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Minerva Urologica e Nefrologica 2019 August;71(4):324-38

DOI: 10.23736/S0393-2249.19.03395-2

Copyright © 2019 EDIZIONI MINERVA MEDICA

language: English

Technical innovations to optimize continence recovery after robotic assisted radical prostatectomy

Fabio ZATTONI 1, 2, Walter ARTIBANI 3, Vipul PATEL 4, Francesco MONTORSI 5, Francesco PORPIGLIA 6, Lance J. HAMPTON 7, Bernardo ROCCO 8, Prokar DASGUPTA 9, Ashok K. HEMAL 10, Alexandre MOTTRIE 11, 12, Ash TEWARI 13, Fabrizio DAL MORO 1, 2

1 Unit of Urology, Santa Maria della Misericordia Academic Medical Center Hospital, Udine, Italy; 2 Department of Surgery, Oncology and Gastroenterology-Urology, University of Padua, Padua, Italy; 3 Department of Urology, University of Verona, Verona, Italy; 4 Global Robotics Institute, Florida Hospital Celebration Health, Orlando, FL, USA; 5 Division of Oncology, Unit of Urology, San Raffaele Hospital IRCCS, Vita-Salute San Raffaele University, Milan, Italy; 6 Division of Urology, San Luigi Gonzaga Hospital, University of Turin, Orbassano, Turin, Italy; 7 Division of Urology, Department of Surgery, VCU Health and McGuire VA Medical Center, Richmond, VA, USA; 8 University of Modena and Reggio Emilia, Modena, Italy; 9 MRC Centre for Transplantation, Guy’s Hospital, King’s College London, London, UK; 10 Department of Urology, Wake Forest Baptist Health, Winston-Salem, NC, USA; 11 ORSI Academy, Melle, Belgium; 12 Department of Urology, Onze Lieve Vrouw Hospital, Aalst, Belgium; 13 Icahn School of Medicine of Mount Sinai, New York, NY, USA



Urinary incontinence is one of the most significant causes of concern among patients who get surgical treatment for prostate cancer, even after the introduction of the robot. The aim of this study is to summarize current knowledge of the factors influencing urinary continence (UC) and the technical innovations to optimize UC recovery after robotic assisted radical prostatectomy (RARP). A non-systematic review was conducted from January 2000 to October 2018 to identify original and review articles in English describing the anatomy of the prostate and pelvis. An emphasis was addressed to article describing technical innovations to optimize UC after RARP. Improved knowledge of the normal structure in the pelvis should lead to a greater understanding of the pathophysiology of urinary incontinence, and further development of intraoperative techniques to improve the outcomes of UC. The literature has shown certain technique modification to meliorate UC as potential benefit to reduce the risk of urinary incontinence after RARP. These techniques might be divided in 3 categories to improve an early return to UC: 1) preservation, 2) reconstruction and 3) reinforcement of the anatomic structures in the pelvis, which will make new supporting system after RARP. In the present review, the authors summarize factors influencing incontinence after RARP and outline a common denominator for all the surgical techniques described in the literature for UC recovery.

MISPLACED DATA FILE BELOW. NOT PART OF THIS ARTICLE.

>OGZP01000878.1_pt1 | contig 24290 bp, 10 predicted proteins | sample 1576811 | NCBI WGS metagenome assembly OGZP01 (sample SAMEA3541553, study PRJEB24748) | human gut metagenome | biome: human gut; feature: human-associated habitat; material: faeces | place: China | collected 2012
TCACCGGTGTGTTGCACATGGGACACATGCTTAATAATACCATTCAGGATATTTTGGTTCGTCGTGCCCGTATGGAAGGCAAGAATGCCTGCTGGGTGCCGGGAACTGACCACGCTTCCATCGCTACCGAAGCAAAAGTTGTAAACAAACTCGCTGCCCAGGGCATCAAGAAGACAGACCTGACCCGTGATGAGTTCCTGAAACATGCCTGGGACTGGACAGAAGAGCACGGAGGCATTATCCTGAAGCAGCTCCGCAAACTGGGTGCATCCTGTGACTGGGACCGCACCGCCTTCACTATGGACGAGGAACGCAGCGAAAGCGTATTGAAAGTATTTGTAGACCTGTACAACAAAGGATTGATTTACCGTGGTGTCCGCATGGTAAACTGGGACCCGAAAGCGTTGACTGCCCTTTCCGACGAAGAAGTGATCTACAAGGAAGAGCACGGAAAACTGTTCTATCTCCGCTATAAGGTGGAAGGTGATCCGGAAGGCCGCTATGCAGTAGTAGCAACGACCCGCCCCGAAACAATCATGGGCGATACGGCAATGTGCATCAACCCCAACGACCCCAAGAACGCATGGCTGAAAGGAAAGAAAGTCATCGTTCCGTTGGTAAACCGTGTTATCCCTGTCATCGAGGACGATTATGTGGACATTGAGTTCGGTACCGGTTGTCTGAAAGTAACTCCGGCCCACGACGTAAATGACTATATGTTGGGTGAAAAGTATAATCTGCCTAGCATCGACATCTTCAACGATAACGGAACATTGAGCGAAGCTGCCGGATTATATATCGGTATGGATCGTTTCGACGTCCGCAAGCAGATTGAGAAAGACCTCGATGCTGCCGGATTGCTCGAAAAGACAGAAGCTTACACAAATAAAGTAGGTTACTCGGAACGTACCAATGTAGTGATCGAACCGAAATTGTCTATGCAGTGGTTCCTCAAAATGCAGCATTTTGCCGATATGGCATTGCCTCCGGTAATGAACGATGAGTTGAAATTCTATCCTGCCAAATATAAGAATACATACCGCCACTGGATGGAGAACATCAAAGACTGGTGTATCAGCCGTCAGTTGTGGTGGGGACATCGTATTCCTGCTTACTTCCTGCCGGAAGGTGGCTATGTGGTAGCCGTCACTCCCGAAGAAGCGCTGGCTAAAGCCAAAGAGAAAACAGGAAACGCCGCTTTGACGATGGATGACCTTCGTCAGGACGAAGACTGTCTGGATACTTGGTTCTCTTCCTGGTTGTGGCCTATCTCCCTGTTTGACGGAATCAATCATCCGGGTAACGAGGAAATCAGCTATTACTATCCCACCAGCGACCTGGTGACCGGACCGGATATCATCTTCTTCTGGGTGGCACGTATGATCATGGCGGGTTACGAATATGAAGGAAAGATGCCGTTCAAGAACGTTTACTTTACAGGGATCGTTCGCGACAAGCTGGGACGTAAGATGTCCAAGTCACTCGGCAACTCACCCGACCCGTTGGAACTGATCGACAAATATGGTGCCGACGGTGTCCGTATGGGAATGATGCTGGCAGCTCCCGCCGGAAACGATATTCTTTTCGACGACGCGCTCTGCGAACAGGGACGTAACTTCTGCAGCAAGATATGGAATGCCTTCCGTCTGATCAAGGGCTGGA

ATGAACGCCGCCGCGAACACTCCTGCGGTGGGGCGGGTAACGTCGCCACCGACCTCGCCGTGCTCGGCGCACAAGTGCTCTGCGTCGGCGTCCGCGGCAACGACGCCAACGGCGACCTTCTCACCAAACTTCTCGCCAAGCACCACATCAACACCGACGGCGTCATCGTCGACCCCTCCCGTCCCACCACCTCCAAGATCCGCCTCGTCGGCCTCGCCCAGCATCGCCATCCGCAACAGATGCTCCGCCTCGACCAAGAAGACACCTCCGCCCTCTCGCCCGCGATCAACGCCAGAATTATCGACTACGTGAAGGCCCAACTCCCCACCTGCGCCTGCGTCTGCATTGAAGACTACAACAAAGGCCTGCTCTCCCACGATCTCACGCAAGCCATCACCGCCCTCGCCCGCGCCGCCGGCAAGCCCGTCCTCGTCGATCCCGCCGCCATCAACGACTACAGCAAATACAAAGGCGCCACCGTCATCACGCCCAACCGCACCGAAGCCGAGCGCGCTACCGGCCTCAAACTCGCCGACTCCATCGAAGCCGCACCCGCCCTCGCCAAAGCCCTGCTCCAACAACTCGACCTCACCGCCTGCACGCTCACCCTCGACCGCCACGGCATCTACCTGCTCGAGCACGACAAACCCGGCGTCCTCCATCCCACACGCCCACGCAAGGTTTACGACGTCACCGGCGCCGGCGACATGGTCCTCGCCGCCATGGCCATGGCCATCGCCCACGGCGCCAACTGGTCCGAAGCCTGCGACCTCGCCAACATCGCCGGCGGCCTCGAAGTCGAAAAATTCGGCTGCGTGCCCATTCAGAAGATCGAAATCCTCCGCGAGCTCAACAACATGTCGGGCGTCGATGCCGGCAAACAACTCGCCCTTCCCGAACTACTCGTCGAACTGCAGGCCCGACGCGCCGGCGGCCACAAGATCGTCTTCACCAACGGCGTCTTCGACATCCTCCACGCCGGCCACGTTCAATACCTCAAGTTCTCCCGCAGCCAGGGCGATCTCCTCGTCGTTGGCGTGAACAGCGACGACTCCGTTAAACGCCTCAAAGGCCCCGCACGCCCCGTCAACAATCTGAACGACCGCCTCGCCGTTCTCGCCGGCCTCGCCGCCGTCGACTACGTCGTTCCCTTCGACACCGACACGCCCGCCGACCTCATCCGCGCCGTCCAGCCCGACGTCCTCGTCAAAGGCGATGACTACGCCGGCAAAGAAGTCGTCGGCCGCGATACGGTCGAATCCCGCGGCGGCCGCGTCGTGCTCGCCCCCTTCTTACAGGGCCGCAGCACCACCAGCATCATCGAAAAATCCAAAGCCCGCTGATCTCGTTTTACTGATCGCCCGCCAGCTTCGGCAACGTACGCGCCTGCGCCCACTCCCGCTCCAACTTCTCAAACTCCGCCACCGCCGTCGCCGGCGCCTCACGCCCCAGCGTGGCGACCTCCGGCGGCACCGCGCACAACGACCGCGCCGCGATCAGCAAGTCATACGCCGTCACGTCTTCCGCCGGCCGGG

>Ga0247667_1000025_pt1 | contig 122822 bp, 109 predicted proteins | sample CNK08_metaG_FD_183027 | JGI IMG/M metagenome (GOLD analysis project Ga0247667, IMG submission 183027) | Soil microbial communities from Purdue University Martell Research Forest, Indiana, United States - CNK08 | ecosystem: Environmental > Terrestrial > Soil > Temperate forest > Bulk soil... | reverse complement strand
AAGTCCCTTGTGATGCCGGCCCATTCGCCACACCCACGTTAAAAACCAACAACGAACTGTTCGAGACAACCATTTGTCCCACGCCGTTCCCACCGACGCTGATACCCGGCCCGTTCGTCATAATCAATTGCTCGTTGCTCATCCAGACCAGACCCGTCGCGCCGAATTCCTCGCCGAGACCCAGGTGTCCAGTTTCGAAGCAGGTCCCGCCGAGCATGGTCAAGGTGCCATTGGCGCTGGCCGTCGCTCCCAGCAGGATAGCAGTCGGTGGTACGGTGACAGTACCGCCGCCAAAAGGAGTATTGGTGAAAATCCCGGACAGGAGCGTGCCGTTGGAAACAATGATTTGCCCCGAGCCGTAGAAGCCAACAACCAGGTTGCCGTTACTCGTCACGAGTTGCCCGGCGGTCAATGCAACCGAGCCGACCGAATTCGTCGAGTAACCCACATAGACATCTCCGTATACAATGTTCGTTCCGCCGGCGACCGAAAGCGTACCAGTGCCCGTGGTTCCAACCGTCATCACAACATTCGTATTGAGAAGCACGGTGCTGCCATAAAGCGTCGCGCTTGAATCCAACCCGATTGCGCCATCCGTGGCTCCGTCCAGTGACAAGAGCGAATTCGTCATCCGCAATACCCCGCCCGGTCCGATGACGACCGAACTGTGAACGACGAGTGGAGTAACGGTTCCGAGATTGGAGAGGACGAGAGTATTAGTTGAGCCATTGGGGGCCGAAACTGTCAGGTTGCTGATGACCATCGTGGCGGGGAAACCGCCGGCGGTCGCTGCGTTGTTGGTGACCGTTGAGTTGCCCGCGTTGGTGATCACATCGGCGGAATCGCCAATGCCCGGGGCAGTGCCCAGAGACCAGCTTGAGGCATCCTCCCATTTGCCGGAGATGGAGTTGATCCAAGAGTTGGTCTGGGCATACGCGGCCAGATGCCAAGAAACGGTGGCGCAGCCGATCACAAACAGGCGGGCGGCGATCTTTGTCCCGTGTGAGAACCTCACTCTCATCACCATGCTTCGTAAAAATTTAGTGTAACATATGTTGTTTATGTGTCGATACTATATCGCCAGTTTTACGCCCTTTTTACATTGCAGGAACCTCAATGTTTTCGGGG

KEY WORDS: Prostatic neoplasms; Anatomy; Prostatectomy; Robotic surgical procedures; Urinary continence; Imaging, three-dimensional

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